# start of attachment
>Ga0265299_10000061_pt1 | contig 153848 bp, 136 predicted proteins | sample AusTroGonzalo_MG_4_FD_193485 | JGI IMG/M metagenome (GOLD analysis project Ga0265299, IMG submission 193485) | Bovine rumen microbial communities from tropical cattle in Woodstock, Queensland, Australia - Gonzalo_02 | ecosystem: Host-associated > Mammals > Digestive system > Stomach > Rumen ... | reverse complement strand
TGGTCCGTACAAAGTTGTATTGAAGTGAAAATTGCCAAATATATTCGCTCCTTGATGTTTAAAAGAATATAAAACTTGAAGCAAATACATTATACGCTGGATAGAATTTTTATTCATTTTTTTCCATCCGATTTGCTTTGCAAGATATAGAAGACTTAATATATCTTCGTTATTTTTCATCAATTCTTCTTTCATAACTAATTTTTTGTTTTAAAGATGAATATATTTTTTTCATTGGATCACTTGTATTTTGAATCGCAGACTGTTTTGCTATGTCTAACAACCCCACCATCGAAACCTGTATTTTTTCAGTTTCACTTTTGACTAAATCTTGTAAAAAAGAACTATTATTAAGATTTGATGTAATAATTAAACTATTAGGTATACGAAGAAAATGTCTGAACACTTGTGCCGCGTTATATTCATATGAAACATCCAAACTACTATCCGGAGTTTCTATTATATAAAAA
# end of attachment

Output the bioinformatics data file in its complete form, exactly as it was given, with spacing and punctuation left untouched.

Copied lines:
>Ga0265299_10000061_pt1 | contig 153848 bp, 136 predicted proteins | sample AusTroGonzalo_MG_4_FD_193485 | JGI IMG/M metagenome (GOLD analysis project Ga0265299, IMG submission 193485) | Bovine rumen microbial communities from tropical cattle in Woodstock, Queensland, Australia - Gonzalo_02 | ecosystem: Host-associated > Mammals > Digestive system > Stomach > Rumen ... | reverse complement strand
TGGTCCGTACAAAGTTGTATTGAAGTGAAAATTGCCAAATATATTCGCTCCTTGATGTTTAAAAGAATATAAAACTTGAAGCAAATACATTATACGCTGGATAGAATTTTTATTCATTTTTTTCCATCCGATTTGCTTTGCAAGATATAGAAGACTTAATATATCTTCGTTATTTTTCATCAATTCTTCTTTCATAACTAATTTTTTGTTTTAAAGATGAATATATTTTTTTCATTGGATCACTTGTATTTTGAATCGCAGACTGTTTTGCTATGTCTAACAACCCCACCATCGAAACCTGTATTTTTTCAGTTTCACTTTTGACTAAATCTTGTAAAAAAGAACTATTATTAAGATTTGATGTAATAATTAAACTATTAGGTATACGAAGAAAATGTCTGAACACTTGTGCCGCGTTATATTCATATGAAACATCCAAACTACTATCCGGAGTTTCTATTATATAAAAA